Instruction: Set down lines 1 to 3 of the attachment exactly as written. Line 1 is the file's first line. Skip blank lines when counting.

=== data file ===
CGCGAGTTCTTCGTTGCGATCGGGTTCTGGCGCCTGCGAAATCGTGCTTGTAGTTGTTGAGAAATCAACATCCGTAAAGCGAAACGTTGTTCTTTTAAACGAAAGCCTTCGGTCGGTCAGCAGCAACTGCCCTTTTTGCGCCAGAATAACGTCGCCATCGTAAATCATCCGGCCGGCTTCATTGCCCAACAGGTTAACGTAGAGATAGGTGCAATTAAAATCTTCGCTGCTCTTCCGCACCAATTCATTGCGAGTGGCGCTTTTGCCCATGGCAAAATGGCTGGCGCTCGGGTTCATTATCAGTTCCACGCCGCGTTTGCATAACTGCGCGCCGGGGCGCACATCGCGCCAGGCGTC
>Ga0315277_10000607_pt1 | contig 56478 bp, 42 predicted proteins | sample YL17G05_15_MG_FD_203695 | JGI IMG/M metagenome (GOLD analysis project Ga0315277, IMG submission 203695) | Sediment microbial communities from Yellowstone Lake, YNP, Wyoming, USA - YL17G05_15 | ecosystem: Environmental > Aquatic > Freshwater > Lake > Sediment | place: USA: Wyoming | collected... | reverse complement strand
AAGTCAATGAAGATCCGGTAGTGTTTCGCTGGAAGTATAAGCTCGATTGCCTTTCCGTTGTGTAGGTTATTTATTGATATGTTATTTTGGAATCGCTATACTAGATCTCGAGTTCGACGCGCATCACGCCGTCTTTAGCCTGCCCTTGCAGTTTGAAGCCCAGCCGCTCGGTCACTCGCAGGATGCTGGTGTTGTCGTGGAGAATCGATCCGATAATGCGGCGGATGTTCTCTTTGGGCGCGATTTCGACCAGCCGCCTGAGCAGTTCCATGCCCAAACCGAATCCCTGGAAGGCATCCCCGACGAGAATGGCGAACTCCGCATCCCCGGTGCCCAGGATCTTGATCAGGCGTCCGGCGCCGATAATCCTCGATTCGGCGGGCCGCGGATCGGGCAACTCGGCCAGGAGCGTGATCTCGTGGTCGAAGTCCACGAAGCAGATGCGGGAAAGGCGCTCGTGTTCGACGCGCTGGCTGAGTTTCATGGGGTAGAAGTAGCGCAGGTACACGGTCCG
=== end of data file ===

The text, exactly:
CGCGAGTTCTTCGTTGCGATCGGGTTCTGGCGCCTGCGAAATCGTGCTTGTAGTTGTTGAGAAATCAACATCCGTAAAGCGAAACGTTGTTCTTTTAAACGAAAGCCTTCGGTCGGTCAGCAGCAACTGCCCTTTTTGCGCCAGAATAACGTCGCCATCGTAAATCATCCGGCCGGCTTCATTGCCCAACAGGTTAACGTAGAGATAGGTGCAATTAAAATCTTCGCTGCTCTTCCGCACCAATTCATTGCGAGTGGCGCTTTTGCCCATGGCAAAATGGCTGGCGCTCGGGTTCATTATCAGTTCCACGCCGCGTTTGCATAACTGCGCGCCGGGGCGCACATCGCGCCAGGCGTC
>Ga0315277_10000607_pt1 | contig 56478 bp, 42 predicted proteins | sample YL17G05_15_MG_FD_203695 | JGI IMG/M metagenome (GOLD analysis project Ga0315277, IMG submission 203695) | Sediment microbial communities from Yellowstone Lake, YNP, Wyoming, USA - YL17G05_15 | ecosystem: Environmental > Aquatic > Freshwater > Lake > Sediment | place: USA: Wyoming | collected... | reverse complement strand
AAGTCAATGAAGATCCGGTAGTGTTTCGCTGGAAGTATAAGCTCGATTGCCTTTCCGTTGTGTAGGTTATTTATTGATATGTTATTTTGGAATCGCTATACTAGATCTCGAGTTCGACGCGCATCACGCCGTCTTTAGCCTGCCCTTGCAGTTTGAAGCCCAGCCGCTCGGTCACTCGCAGGATGCTGGTGTTGTCGTGGAGAATCGATCCGATAATGCGGCGGATGTTCTCTTTGGGCGCGATTTCGACCAGCCGCCTGAGCAGTTCCATGCCCAAACCGAATCCCTGGAAGGCATCCCCGACGAGAATGGCGAACTCCGCATCCCCGGTGCCCAGGATCTTGATCAGGCGTCCGGCGCCGATAATCCTCGATTCGGCGGGCCGCGGATCGGGCAACTCGGCCAGGAGCGTGATCTCGTGGTCGAAGTCCACGAAGCAGATGCGGGAAAGGCGCTCGTGTTCGACGCGCTGGCTGAGTTTCATGGGGTAGAAGTAGCGCAGGTACACGGTCCG